Intro to SnapGene

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Handling genetic sequences is an important aspect of fields such as synthetic biology and bioinformatics. However, dealing with long sequences of ACTGs can easily become difficult because these sequences tend to be extremely long.

Specialized software like SnapGene makes it easy to visualize and edit genetic sequences. SnapGene highlights the individual sequences within a genetic construct and provides tools that make it easy to edit these constructs.

How to add sequences to SnapGene

The first step in using SnapGene is to import a given genetic sequence or an existing construct. To do this, open SnapGene, click on new DNA file and paste your genetic sequence in the textbox in the window that pops up. (You can get some sample sequences online from UniProt or GenBank.) For this demonstration, we will be using a green fluorescent protein (GFP) extracted from Aequorea victoria (jellyfish). You can access this genetic sequence by following this link and clicking the Sequence tab on the web page. After pasting the sequence into the textbox, select linear under topology. We’re using this option to prevent any confusion because GFP is not in a plasmid.

In addition, check the “Detect common features” box to enable a SnapGene feature that identifies and highlights genetic sequences based on information in its database. Then, click OK. After clicking the OK button, the GFP sequence should be correctly identified in the next window that pops up. Click on add 1 feature to create a new SnapGene file with the GFP sequence and a feature that highlights the GFP sequence.

After adding the sequence, a visual representation of the GFP will be shown in the SnapGene window. The green arrow at the bottom shows the location of the GFP within the given sequence. The direction of the arrow also shows the direction in which the gene should be transcribed to properly express the GFP protein. Finally, the restrictions sites within the genetic sequence are shown in black text above the two thick black lines. The two thick black lines simply represent the genetic sequence. This can be seen in the image below.

Comparing Genetic Sequences

Apart from visualizing genetic sequences, another convenient feature of SnapGene gives you the ability to compare genetic sequences. This is useful for a number of reasons in identifying genes that may express similar proteins. To compare genetic sequences, first create a new file with the other genetic sequence, using the steps outlined previously. This post will use another GFP sequence that was obtained from a different source to check for any differences. This alternative GFP is a synthetic, yeast-enhanced GFP (yeGFP) obtained from Candida albicans. After creating a new SnapGene file with the yeGFP, save it and go to the window with the original GFP. Click on the alignment tool (which is the last tool on the left pane of the window) and navigate to the location where the yeGFP file you just created is located. Then open it. A new feature (brown arrow) should now be added to your window above the two black lines that represent your original GFP genetic sequence. The white spaces in the arrow show the parts of the yeGFP that differ from the GFP sequence. You can also click on align sequences and select align multiple sequences, then add the GFP sequence so you can compare it with itself. You will observe that the arrow representing the GFP will have no white spaces, indicating that they are the same. This is just a glimpse of the powerful visualization tools that SnapGene provides.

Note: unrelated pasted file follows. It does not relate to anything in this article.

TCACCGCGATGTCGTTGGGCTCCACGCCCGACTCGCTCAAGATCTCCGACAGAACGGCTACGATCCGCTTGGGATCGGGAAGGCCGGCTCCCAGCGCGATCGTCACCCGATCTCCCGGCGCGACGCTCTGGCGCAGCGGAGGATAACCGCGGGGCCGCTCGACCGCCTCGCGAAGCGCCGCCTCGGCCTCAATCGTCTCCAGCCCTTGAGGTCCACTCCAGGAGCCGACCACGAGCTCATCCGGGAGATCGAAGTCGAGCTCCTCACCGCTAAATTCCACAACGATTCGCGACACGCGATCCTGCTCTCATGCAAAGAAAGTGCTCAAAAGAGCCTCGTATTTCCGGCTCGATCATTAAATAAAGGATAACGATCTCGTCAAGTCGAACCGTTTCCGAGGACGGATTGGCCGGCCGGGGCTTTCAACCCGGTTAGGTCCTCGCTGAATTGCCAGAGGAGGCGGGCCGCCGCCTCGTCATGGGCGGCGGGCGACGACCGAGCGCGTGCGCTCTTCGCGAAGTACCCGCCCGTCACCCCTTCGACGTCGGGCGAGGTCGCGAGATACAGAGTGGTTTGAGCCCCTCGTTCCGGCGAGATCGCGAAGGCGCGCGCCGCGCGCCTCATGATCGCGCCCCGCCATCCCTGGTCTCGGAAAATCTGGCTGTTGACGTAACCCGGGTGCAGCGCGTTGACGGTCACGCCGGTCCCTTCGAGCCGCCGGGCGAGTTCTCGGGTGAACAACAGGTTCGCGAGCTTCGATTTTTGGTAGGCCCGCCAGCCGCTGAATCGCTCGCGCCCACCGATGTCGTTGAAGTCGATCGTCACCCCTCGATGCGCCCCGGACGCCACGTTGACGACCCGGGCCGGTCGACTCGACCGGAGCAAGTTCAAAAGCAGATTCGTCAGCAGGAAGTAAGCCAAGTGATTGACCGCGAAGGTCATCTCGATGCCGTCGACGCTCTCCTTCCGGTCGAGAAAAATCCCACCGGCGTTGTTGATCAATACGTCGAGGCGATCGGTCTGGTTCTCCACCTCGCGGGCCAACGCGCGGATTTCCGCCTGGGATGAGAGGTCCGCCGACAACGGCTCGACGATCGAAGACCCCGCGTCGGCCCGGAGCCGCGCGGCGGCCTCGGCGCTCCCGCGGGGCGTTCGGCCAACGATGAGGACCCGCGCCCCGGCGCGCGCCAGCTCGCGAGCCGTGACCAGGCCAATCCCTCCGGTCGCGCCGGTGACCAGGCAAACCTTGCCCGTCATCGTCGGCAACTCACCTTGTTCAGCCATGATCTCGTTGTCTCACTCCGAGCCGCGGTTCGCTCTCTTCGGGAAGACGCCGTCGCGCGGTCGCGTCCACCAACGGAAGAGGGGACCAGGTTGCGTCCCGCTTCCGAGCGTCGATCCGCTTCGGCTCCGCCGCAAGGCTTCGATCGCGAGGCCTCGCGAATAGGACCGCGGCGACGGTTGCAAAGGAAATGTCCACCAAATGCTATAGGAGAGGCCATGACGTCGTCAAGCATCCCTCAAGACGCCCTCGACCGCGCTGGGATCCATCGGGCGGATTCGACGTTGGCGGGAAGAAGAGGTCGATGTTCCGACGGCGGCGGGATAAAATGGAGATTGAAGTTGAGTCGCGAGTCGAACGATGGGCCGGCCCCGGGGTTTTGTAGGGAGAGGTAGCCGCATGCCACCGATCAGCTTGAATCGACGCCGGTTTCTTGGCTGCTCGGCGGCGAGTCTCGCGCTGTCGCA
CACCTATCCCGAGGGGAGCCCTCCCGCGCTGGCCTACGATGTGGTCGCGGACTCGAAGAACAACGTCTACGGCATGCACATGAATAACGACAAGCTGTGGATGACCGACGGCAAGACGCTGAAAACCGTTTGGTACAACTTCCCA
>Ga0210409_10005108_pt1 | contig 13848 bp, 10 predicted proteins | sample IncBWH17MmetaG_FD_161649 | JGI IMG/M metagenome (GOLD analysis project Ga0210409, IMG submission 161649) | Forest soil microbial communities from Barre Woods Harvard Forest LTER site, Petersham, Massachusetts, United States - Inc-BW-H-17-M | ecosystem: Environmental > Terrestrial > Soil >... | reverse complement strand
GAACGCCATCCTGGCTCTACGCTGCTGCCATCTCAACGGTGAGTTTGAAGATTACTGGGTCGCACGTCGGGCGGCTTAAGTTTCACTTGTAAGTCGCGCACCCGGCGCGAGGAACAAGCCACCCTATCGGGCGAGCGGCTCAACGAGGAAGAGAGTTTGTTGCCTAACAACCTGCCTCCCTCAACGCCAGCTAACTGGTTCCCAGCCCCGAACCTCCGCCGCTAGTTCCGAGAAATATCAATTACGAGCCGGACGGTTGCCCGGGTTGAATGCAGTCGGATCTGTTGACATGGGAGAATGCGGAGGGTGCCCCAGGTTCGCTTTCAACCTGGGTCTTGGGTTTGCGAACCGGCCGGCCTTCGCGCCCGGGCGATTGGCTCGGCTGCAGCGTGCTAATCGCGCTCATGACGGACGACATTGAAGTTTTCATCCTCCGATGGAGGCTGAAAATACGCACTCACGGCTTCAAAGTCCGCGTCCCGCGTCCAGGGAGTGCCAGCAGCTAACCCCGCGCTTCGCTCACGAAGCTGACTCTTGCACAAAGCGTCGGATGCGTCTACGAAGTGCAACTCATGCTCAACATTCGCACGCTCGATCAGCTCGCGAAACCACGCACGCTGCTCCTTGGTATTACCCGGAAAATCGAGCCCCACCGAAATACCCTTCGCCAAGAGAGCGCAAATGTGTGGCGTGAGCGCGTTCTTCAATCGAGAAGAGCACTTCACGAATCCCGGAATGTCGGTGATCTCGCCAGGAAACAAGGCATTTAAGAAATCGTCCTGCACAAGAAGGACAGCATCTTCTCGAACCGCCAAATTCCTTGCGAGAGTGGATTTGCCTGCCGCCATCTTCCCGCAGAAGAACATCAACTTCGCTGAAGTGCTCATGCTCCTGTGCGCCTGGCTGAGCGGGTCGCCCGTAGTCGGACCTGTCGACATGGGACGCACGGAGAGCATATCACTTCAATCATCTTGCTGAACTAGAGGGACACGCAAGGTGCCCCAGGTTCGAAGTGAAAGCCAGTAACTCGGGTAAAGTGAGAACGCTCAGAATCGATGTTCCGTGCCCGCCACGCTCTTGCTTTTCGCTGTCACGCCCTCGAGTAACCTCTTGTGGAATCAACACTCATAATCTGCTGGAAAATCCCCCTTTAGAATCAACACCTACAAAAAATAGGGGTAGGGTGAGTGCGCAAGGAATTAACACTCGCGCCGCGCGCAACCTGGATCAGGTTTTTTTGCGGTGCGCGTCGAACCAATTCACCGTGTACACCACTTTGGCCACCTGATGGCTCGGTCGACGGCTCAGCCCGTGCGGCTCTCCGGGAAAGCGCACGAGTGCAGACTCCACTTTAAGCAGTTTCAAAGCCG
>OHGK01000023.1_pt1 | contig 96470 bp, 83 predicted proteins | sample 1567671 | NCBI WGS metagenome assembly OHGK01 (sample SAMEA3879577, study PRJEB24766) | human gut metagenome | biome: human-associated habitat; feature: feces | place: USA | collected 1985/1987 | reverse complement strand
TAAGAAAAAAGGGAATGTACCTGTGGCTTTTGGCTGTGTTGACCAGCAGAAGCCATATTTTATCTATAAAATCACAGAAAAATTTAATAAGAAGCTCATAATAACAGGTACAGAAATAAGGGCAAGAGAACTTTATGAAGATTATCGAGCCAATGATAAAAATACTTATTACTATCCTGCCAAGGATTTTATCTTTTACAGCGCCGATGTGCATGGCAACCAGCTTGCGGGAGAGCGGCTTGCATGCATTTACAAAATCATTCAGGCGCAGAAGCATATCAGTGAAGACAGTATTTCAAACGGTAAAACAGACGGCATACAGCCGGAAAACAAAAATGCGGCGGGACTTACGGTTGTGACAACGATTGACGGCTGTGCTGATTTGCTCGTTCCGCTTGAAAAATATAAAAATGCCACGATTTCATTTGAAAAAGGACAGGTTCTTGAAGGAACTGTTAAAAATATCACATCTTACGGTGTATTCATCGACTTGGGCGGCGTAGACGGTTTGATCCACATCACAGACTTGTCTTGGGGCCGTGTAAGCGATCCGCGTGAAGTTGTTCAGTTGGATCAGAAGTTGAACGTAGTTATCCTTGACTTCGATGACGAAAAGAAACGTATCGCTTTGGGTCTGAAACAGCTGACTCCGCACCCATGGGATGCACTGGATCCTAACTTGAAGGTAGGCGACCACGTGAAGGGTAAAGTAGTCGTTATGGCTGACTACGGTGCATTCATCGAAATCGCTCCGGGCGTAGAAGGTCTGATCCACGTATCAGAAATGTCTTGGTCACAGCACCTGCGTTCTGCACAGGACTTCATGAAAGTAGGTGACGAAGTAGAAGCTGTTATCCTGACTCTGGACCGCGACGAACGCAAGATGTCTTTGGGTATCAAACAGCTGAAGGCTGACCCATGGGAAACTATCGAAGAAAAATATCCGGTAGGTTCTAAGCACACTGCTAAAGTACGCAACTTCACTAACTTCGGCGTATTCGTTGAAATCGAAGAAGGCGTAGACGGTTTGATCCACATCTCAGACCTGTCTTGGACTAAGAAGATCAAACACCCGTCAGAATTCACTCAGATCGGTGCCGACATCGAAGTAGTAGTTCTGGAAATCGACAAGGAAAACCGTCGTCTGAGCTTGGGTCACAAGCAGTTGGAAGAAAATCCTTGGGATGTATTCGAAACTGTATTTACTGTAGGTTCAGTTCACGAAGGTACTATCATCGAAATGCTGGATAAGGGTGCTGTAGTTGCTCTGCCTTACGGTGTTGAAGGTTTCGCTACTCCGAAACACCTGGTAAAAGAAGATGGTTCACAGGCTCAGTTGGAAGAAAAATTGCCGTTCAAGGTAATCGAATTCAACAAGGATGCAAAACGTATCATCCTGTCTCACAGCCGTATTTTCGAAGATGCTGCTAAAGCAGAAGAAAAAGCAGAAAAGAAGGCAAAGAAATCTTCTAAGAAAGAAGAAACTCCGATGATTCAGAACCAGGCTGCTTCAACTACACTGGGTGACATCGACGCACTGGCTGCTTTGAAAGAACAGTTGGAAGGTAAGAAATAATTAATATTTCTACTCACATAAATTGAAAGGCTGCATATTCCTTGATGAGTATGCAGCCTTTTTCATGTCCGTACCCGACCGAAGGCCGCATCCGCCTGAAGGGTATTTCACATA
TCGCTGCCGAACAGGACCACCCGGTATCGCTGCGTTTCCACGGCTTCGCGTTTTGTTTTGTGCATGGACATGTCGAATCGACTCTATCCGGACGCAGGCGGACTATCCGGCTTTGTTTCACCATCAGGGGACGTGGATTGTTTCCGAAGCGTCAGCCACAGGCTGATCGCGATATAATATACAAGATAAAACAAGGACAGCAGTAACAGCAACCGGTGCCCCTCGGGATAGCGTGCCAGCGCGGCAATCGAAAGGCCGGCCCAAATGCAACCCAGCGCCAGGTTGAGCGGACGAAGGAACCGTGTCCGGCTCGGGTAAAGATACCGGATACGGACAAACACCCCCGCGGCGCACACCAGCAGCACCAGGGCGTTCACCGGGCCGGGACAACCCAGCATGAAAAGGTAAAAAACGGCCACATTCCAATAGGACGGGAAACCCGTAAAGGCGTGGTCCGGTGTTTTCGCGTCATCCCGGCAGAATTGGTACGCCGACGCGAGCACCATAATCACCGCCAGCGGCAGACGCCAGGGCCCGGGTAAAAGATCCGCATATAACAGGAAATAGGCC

Stephan is a third-year student at Ashesi pursuing an undergraduate degree in computer engineering. Stephan is passionate about technology and is focused on continuous learning to gain new skills. He has worked in software development, and has worked on IoT projects and designing products for the health sector.


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